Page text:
THE EDITED PRESS RELEASE: “Blueswoman is the new CD from Blues Music Award-nominated singer Nora Jean Wallace — and her long-awaited sophomore album return, arriving some 16 years after her 2004 critically acclaimed and prophetically titled sophomore release Going Back to Mississippi.
“I left the blues scene to take care of my mom who was sick at the time (she has since passed),” Wallace explains. “From the cotton fields of Mississippi to the bright and steamy windows of Chicago blues, she always supported me. I think a part of her felt guilty because I had to leave what I loved doing the most to take care of her. And although she’s gone, she’s still with me. I thank God for all she instilled me. She always told me to put God first, never quit and everything else will fall in place.
“During a very low period in my career, a friend reminded me that the Bible says your gifts will make room for you. When I gave serious thought to that which I already knew, I never looked back. Slowly but surely my gifts indeed have made, and continue to make, room for me and this project is living proof of that. Here I am in 2020 embarking on a renewed career in blues. The gifts that have made room for me have come in the form of creative people who’ve helped me pave a new path in the blues. I believe God had a hand in it all and has placed people in my life to make me better, stronger and more determined to do what I love best … sing the blues.”
Blueswoman shows why Nora was born to sing the blues. A staple of the Chicago scene, Nora Jean pours her heart into eight originals including the Koko Taylor-inspired title track I’m a Blues Woman and Rag and Bucket, co-written with Stanley Banks. The Syl Johnson classic I Can’t Stop and George Jackson’s Evidence are great canvases for Nora’s powerful gift. No wonder the Taylor is quoted as saying, “Nora Jean sounds just like I did when I was her age!”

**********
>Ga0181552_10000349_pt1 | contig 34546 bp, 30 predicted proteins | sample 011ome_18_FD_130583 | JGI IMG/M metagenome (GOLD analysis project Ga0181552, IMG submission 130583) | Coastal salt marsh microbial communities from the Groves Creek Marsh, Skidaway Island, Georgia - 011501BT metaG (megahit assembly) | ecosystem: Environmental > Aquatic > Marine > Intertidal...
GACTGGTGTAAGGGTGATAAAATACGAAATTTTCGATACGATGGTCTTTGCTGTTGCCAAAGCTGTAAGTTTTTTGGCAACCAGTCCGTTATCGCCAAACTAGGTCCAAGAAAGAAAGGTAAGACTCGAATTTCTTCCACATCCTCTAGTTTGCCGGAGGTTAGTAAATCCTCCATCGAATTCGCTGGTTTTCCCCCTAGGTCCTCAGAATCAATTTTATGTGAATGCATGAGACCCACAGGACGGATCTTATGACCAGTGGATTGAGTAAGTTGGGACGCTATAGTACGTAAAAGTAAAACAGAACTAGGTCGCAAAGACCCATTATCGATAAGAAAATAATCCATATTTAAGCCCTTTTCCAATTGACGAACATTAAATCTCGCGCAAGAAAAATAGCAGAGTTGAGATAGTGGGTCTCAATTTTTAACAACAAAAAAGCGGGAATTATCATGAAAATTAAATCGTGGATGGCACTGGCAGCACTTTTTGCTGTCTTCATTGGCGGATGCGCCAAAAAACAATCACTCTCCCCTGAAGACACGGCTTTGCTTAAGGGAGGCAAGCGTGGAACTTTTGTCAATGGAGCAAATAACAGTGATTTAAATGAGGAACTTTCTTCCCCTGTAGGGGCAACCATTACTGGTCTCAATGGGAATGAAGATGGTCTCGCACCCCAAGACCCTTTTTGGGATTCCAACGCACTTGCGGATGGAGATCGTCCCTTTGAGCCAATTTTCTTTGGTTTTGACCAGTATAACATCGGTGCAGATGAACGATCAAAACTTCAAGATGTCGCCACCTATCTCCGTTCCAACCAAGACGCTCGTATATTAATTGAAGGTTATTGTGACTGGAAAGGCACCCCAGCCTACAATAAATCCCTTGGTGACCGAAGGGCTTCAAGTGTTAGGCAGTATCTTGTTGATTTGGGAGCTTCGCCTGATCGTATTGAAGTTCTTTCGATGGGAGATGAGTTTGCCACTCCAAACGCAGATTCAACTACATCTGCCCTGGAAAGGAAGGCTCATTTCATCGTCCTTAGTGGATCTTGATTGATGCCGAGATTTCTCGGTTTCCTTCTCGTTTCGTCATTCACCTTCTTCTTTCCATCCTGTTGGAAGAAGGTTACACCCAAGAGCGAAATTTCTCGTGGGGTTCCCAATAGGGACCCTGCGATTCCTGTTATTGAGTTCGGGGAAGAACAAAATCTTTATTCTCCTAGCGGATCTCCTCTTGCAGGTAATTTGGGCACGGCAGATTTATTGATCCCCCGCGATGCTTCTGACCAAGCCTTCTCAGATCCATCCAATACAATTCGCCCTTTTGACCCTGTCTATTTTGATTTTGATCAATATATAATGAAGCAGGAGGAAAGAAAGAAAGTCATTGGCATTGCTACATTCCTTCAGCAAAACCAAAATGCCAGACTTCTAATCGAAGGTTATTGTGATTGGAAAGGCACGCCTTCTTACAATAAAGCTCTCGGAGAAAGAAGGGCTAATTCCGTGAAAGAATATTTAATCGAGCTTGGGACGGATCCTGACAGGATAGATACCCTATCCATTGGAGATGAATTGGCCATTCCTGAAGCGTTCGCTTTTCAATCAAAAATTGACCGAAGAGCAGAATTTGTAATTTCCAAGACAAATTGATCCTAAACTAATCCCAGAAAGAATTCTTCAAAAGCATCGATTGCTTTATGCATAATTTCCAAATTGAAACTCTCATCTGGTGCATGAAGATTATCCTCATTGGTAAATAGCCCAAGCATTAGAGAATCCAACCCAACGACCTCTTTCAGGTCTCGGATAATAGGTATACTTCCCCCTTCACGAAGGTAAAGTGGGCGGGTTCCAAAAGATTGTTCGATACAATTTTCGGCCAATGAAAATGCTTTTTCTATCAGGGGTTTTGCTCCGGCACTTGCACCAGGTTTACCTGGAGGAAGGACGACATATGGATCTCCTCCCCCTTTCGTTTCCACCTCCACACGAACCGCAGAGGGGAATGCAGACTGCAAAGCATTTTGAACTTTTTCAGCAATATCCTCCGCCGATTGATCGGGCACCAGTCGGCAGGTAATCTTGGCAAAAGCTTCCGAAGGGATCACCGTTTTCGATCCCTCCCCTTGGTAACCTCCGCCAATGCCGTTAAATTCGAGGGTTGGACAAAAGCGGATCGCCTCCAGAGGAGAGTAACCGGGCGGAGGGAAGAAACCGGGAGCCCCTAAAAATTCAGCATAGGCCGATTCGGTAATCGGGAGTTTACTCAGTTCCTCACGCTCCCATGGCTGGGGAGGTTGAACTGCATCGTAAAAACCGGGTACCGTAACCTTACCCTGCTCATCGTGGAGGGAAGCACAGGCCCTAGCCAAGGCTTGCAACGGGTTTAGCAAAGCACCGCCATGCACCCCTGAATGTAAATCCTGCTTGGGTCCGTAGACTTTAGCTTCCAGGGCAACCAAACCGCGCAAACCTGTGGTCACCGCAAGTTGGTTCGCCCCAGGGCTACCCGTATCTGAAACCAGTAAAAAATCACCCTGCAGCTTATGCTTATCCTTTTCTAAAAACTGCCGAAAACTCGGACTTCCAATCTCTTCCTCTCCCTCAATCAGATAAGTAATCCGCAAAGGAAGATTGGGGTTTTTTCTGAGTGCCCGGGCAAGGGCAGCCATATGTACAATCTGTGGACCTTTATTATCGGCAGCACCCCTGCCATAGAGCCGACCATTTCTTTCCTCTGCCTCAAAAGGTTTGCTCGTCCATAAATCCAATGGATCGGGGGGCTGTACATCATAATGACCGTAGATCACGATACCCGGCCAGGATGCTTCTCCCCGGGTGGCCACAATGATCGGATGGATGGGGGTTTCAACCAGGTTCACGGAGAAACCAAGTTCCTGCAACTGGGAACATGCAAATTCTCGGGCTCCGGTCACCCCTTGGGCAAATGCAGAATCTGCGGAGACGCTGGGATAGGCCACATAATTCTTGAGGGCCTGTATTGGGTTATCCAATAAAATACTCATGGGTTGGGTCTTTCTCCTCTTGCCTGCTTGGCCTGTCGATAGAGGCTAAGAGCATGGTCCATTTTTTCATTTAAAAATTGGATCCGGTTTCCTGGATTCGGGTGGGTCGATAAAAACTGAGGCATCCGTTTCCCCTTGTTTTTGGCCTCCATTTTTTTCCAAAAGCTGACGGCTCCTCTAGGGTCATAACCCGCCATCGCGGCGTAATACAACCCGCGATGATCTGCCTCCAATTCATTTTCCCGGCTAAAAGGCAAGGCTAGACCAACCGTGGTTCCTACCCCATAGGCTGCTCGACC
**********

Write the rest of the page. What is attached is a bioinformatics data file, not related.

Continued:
Like so many blues greats that hail from the Mississippi Delta, Nora was born and raised in Greenwood, a town in the heart of this blues-rich region. Her father Bobby Lee Wallace, a professional blues singer and sharecropper, and her uncle Henry “Son” Wallace, a blues singer and guitar player, infused the blues in her soul. Also contributing to her musical education was her mother, Ida Lee Wallace, a gospel singer, and her grandmother Mary, who ran a juke house. As a child, Nora would sneak down to her grandmother’s place on Friday and Saturday nights and listen to her relatives sing blues classics. It was during these years that Nora developed a love for the music of Howlin’ Wolf that has continued to the present day.
Nora’s singing career in Chicago began in 1976 when her Aunt Rose heard her sing at home and brought her to several clubs she was promoting. It was at the Majestic on the West Side of Chicago that Nora sat in with Scottie and the Oasis. She was invited to join the band and spent several years with them before Scottie’s unfortunate passing. Nora’s big break came in 1985 when Jimmy Dawkins saw her perform at a local Chicago club and invited her to join his band. For the next seven years Nora toured and recorded with Jimmy and his band and appeared on two of his CDs. She also released a single, Untrue Lover and her first solo release in 2002, Nora Jean Bruso Sings the Blues.
Nora has lived a life full of passion and pain, triumph and despair, and with it has come a wisdom out of which art is born. Living involves pain but offers redemption as well. That is what the blues is all about. “Seems like this day would never come, but … I’ve been able to once again share my voice with fans and the blues community that I’ve grown to love.”